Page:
Fever-Tree range

Retailers had another gruelling year in 2015, with plummeting sales, the unstoppable rise of discounters and the migration to online shopping continuing to plague the supermarkets in particular.

But it’s not just supermarkets who are struggling amid the market upheaval, with Home Retail Group - which this week emerged as the shock subject of a takeover bid by Sainsbury’s - the worst performing stock in The Grocer 200.

However, suppliers have more reasons to look back fondly on the past 12 months, with Fever-Tree the best performing stock in The Grocer 200.

Shares in the posh mixer business rocketed an incredible 244% in 2015 after a £154m float in November the previous year, benefiting from the trend for premiumisation as well as a lack of competitors. Sales and adjusted earnings both jumped more than 60% in the first half of the year, with a surprise upgrade issued by the business in November as it continued to perform materially ahead of expectations.

Andrew Blain at securities firm Cenkos says there is room for further upgrades, with Fever-Tree likely to be an attractive target for larger beverage players. Priced at 134p at the time of the IPO, the stock is now worth close to 600p, valuing the company at almost £700m.

Other suppliers registering hefty gains included Finsbury Food Group, Cranswick, Hilton Food Group and Nichols - many growing through M&A in 2015. Cakes and baked goods supplier Finsbury had a transformative year, with the £56m acquisition of morning goods specialist Fletchers in the last quarter of 2014 doubling annualised revenues to £300m and providing a platform to fulfil ambitions to become a £500m business.

Bargain Booze owner Conviviality Retail also saw its fortunes transformed thanks to the ambitious acquisition engineered by CEO Diana Hunter of the much bigger wine wholesaler Matthew Clark; Dairy Crest’s shares jumped 39% over the year as the disposal of the liquid milk business was finally approved by the CMA; and SAB Miller rose 21% to 4,000p on the back of one of the biggest deals in corporate history as AB InBev bared its teeth.

No guarantee of share surge

However, M&A activity was no guarantee of a ballooning stock price in 2015 as Majestic Wine and Poundland found. Majestic’s £70m takeover of Naked Wines - with Rowan Gormley installed as CEO - did nothing to stop plummeting shareholder value. Gormley radically altered group strategy, halting the store opening programme, selling wines by bottle rather than case and giving more power to store managers.

Liberum analyst Wayne Brown says the share price fall can be understood in the context of broker downgrades to pre-tax profits as Majestic changed its operating model. “Majestic is one of the strong buys of 2016 because there is a structural growth story, self help, margin opportunity and latent sales opportunity. They now need to prove Naked Wines is a huge growth engine.”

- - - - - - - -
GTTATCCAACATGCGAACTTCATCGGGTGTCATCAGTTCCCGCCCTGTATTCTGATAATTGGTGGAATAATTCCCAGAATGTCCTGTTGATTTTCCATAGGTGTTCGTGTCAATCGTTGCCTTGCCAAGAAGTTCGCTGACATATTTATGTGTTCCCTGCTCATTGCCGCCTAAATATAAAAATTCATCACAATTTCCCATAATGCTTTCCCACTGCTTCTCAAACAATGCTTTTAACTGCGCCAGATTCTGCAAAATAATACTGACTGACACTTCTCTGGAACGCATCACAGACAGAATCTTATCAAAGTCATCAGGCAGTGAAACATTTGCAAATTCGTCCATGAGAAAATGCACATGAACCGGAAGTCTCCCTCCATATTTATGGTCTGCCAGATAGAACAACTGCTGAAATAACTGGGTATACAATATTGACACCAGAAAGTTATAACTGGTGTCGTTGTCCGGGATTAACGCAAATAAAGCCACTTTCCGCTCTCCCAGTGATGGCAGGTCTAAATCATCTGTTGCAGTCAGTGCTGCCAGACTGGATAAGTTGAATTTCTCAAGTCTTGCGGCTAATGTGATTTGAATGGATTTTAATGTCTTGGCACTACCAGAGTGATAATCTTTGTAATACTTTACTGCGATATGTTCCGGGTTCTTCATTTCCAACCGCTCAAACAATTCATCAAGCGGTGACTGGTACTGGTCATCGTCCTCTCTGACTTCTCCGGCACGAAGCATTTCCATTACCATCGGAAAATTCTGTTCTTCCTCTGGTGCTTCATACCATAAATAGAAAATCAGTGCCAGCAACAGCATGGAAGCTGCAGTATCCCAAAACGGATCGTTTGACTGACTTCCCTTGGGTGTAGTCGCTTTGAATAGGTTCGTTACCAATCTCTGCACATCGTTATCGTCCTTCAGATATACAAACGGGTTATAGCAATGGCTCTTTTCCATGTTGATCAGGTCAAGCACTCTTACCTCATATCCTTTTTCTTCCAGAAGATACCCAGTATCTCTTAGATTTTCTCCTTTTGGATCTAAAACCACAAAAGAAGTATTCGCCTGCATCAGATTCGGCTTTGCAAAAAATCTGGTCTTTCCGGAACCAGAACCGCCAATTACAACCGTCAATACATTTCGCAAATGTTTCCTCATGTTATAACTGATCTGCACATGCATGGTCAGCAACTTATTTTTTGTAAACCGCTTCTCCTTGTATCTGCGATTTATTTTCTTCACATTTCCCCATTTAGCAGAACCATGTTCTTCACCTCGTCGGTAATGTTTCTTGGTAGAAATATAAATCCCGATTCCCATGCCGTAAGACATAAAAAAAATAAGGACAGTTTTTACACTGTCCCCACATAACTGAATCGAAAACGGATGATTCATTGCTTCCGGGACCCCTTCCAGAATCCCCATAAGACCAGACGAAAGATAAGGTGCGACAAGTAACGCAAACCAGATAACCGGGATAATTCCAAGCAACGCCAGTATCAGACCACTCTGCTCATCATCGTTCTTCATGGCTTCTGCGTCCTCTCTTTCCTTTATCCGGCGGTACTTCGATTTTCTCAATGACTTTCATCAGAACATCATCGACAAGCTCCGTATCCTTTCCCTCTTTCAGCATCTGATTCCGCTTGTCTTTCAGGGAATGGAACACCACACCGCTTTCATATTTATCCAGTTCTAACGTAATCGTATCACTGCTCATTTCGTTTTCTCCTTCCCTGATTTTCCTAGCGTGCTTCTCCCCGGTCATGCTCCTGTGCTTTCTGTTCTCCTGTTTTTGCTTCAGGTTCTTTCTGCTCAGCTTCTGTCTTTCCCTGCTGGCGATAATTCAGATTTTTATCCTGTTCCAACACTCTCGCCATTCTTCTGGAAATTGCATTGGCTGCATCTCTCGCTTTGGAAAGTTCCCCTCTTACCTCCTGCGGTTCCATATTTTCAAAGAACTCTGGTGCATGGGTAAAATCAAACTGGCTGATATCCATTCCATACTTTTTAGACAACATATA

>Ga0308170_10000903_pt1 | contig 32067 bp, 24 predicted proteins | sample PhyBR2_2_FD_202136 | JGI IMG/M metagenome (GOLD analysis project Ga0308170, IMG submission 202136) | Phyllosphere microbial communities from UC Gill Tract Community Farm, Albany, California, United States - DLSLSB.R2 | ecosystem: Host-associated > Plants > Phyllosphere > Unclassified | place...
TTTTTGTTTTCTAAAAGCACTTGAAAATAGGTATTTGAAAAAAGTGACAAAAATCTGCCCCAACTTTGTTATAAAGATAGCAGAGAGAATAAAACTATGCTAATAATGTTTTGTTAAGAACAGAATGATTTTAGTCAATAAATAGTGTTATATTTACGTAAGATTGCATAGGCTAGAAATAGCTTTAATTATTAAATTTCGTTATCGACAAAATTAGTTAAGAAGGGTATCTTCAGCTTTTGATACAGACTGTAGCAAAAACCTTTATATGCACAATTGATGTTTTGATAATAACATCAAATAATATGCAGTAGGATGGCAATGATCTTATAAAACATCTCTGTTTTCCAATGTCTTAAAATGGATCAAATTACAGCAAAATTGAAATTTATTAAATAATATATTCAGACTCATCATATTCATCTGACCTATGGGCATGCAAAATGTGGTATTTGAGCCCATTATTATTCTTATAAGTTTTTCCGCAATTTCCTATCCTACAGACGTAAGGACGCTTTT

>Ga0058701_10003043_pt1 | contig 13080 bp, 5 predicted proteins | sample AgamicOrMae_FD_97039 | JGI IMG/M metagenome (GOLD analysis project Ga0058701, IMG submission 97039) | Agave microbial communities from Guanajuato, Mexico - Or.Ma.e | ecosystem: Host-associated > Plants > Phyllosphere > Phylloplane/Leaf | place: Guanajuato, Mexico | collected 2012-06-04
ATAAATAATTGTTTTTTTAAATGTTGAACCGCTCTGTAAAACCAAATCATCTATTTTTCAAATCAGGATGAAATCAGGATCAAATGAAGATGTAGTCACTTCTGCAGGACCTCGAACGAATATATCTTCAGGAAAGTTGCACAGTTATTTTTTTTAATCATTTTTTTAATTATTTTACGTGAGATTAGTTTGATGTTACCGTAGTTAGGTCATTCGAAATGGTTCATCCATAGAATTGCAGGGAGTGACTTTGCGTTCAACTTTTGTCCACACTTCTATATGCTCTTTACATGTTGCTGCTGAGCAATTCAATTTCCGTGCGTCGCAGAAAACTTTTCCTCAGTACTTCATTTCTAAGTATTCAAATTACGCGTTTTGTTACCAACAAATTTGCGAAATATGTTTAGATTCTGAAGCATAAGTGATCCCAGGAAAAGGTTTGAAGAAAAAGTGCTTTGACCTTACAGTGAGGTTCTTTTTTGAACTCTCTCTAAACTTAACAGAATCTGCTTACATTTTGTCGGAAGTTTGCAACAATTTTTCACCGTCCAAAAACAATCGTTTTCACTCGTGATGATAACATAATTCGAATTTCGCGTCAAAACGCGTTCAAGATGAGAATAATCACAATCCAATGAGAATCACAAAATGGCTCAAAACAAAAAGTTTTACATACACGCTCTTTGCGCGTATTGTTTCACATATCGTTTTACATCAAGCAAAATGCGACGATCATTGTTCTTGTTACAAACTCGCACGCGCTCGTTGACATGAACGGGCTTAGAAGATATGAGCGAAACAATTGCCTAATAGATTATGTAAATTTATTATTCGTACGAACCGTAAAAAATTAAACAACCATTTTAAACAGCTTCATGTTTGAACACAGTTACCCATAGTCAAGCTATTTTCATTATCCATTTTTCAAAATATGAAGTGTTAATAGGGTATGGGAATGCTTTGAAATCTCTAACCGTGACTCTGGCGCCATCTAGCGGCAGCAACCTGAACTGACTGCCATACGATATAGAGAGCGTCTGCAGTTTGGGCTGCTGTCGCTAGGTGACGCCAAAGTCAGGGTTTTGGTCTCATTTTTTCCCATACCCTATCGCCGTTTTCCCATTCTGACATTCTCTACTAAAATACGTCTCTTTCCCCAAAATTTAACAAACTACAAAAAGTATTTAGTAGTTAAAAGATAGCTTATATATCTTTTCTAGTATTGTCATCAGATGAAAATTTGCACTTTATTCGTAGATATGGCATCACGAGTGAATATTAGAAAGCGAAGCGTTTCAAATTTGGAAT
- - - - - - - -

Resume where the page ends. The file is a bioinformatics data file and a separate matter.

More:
Poundland is in much the same position he adds. It all started so well for the discount chain, with the stock, which floated at 300p in March 2014, soaring to a record high of 412p as it announced a deal to buy rival 99p Stores in February.

But a seven-month regulatory tussle with the CMA, lower high street footfall, worries over the impact of the living wage and a fall in like-for-like sales hurt the stock badly. To make matters worse, 99p Stores was revealed to be in terrible shape once Poundland got clearance for the deal.

Sainsbury’s emerged as the one shining beacon for the traditional supermarkets, with its shares outperforming the industry and the general retail sector to climb 3.5%. Indeed, its surprise bid for Argos and Homebase owner Home Retail inflated the latter’s share price 41% on Tuesday.

“The UK is becoming more Sainsbury’s friendly,” Bruno Monteyne of Bernstein says. “The more your first shop is in an Aldi or Lidl, the more your second shop is in a quality store, where Sainsbury’s has an advantage.”

Elsewhere, after rising to year highs in April on a wave of optimism instilled by new CEOs Dave Lewis and David Potts, Tesco and Morrisons shares started on the steady decline that would see the latter finally dumped out of the blue-chip FTSE 100.

The rollercoaster at online rival Ocado continued as a maiden profit after 15 years in business in February and strong double-digit growth in its first half saw shares swell to 468p. The failure to deliver its first partnership with an international grocer and serious worries over the growing threat posed by Amazon, led the City to turn its back on the stock in December.

Who are the brokers backing in 2016?

Brokers are backing the listed discount retailers to bounce back from their troubles.

Data from The Grocer’s finance channel shows Poundland has among the highest proportion of broker ‘buy’ recommendations from any retail and fmcg stock, with seven buys and two neutral ratings. B&M European Value Retail also fares well, with five buy recommendations and one neutral. The positive outlooks come after Poundland lost almost a third of its value since mid-November and B&M dipped back well below its 300p float price in December.

At the other end of the retail spectrum M&S is tipped for a strong 2016, with 10 buy recommendations from the 15 analysts following the stock.

Tobacco is also a hot tip this year, with BAT recommended by seven of its nine analysts and Imperial Tobacco getting eight buy recommendations against two sell ratings. Other strongly tipped stocks include Diageo (nine buys from 13 analysts), Reckitt Benckiser, Britvic and SSP Group.